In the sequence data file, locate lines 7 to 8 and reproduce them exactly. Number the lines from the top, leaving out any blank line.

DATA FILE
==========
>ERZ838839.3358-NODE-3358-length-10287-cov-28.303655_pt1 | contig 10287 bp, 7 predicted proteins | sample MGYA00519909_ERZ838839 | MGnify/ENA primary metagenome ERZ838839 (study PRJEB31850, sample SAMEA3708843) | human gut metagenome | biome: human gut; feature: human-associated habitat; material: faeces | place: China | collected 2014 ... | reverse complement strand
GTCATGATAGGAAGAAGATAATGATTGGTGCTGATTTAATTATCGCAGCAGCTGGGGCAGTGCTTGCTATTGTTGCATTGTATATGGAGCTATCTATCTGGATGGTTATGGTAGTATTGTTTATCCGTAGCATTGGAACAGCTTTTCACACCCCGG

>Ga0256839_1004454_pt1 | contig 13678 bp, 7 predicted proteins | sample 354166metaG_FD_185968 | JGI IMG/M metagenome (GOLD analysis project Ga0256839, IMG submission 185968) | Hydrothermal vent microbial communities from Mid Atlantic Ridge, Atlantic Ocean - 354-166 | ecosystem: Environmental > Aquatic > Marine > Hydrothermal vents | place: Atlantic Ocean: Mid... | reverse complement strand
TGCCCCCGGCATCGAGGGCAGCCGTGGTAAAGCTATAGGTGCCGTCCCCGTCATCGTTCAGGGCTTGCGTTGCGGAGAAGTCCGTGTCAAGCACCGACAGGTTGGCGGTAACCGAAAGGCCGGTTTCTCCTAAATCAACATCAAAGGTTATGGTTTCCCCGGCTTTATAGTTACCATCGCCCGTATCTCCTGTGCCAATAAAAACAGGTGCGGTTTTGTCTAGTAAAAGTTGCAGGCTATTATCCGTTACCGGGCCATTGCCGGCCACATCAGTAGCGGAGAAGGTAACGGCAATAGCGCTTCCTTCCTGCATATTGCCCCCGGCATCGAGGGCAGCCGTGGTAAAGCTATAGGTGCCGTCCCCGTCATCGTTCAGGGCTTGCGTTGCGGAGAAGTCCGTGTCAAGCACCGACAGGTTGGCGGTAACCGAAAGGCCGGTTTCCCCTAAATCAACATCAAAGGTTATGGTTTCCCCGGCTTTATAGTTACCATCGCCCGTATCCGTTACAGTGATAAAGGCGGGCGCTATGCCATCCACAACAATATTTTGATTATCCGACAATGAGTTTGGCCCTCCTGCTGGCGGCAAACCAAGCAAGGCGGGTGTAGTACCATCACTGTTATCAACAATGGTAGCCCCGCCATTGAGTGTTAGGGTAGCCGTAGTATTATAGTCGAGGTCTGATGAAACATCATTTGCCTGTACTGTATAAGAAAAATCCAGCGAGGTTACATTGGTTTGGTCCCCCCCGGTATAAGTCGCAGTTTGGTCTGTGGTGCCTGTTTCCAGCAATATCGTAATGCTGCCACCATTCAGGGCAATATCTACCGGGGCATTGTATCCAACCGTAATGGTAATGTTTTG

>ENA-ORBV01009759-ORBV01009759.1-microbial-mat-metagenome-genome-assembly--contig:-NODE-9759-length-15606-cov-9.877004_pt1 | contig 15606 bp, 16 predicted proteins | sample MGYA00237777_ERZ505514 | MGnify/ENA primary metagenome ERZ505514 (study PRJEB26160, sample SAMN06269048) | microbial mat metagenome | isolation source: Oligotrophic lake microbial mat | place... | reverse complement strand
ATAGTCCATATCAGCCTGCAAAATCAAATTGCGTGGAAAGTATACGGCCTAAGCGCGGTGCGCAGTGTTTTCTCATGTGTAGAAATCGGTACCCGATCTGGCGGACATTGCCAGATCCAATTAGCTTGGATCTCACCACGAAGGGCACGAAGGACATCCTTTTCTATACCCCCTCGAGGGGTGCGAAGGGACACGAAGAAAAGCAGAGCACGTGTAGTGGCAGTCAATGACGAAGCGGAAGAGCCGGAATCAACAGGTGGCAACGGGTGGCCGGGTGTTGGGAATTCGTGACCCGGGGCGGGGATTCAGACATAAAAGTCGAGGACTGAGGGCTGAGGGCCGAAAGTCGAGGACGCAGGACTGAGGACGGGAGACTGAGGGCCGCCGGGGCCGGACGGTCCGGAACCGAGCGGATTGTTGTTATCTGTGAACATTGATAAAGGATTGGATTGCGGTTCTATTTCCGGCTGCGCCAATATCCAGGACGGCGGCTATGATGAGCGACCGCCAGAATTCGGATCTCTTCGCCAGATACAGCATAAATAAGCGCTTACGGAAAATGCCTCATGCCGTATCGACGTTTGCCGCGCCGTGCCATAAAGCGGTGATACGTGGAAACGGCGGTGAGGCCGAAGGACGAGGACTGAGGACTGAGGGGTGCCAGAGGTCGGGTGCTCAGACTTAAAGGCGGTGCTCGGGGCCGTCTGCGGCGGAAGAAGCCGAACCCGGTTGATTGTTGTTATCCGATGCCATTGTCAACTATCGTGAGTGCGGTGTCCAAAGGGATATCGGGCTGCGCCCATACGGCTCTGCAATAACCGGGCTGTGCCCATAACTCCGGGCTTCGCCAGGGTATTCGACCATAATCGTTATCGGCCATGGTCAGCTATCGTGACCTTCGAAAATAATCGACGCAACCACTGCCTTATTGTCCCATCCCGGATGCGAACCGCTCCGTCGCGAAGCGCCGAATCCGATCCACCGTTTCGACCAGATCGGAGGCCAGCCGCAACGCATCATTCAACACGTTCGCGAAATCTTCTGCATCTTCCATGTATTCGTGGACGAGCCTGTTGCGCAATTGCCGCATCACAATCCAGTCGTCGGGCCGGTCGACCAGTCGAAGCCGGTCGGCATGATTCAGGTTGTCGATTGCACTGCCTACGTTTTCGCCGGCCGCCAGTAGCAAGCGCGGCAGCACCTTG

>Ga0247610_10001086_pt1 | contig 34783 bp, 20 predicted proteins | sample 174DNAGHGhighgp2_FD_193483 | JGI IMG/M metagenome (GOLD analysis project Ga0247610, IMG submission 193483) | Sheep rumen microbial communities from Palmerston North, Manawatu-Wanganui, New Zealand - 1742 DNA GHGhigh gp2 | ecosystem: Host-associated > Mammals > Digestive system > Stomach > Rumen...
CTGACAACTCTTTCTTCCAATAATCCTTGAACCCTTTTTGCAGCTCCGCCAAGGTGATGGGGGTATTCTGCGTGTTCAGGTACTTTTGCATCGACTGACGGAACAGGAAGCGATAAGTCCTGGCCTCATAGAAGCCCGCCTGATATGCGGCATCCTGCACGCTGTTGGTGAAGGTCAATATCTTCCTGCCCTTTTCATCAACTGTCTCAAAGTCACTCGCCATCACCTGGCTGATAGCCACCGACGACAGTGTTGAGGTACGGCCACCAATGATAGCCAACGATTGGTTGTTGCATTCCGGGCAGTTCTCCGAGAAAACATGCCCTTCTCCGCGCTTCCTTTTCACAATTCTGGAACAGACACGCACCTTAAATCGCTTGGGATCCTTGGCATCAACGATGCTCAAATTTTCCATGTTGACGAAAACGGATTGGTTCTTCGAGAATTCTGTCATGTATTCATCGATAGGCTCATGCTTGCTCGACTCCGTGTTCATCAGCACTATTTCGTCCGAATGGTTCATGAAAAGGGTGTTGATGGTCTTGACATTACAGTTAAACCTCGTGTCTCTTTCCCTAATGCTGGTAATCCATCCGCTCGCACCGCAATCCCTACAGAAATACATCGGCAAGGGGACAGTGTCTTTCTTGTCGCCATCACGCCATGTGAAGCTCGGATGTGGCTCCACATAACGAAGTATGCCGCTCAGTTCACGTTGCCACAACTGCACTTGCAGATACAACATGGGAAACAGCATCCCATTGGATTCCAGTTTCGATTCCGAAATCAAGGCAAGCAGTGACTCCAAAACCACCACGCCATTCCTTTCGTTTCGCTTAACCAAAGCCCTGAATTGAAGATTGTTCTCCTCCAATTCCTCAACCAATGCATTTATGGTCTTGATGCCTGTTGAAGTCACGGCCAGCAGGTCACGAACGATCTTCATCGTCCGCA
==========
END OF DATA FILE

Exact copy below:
>Ga0247610_10001086_pt1 | contig 34783 bp, 20 predicted proteins | sample 174DNAGHGhighgp2_FD_193483 | JGI IMG/M metagenome (GOLD analysis project Ga0247610, IMG submission 193483) | Sheep rumen microbial communities from Palmerston North, Manawatu-Wanganui, New Zealand - 1742 DNA GHGhigh gp2 | ecosystem: Host-associated > Mammals > Digestive system > Stomach > Rumen...
CTGACAACTCTTTCTTCCAATAATCCTTGAACCCTTTTTGCAGCTCCGCCAAGGTGATGGGGGTATTCTGCGTGTTCAGGTACTTTTGCATCGACTGACGGAACAGGAAGCGATAAGTCCTGGCCTCATAGAAGCCCGCCTGATATGCGGCATCCTGCACGCTGTTGGTGAAGGTCAATATCTTCCTGCCCTTTTCATCAACTGTCTCAAAGTCACTCGCCATCACCTGGCTGATAGCCACCGACGACAGTGTTGAGGTACGGCCACCAATGATAGCCAACGATTGGTTGTTGCATTCCGGGCAGTTCTCCGAGAAAACATGCCCTTCTCCGCGCTTCCTTTTCACAATTCTGGAACAGACACGCACCTTAAATCGCTTGGGATCCTTGGCATCAACGATGCTCAAATTTTCCATGTTGACGAAAACGGATTGGTTCTTCGAGAATTCTGTCATGTATTCATCGATAGGCTCATGCTTGCTCGACTCCGTGTTCATCAGCACTATTTCGTCCGAATGGTTCATGAAAAGGGTGTTGATGGTCTTGACATTACAGTTAAACCTCGTGTCTCTTTCCCTAATGCTGGTAATCCATCCGCTCGCACCGCAATCCCTACAGAAATACATCGGCAAGGGGACAGTGTCTTTCTTGTCGCCATCACGCCATGTGAAGCTCGGATGTGGCTCCACATAACGAAGTATGCCGCTCAGTTCACGTTGCCACAACTGCACTTGCAGATACAACATGGGAAACAGCATCCCATTGGATTCCAGTTTCGATTCCGAAATCAAGGCAAGCAGTGACTCCAAAACCACCACGCCATTCCTTTCGTTTCGCTTAACCAAAGCCCTGAATTGAAGATTGTTCTCCTCCAATTCCTCAACCAATGCATTTATGGTCTTGATGCCTGTTGAAGTCACGGCCAGCAGGTCACGAACGATCTTCATCGTCCGCA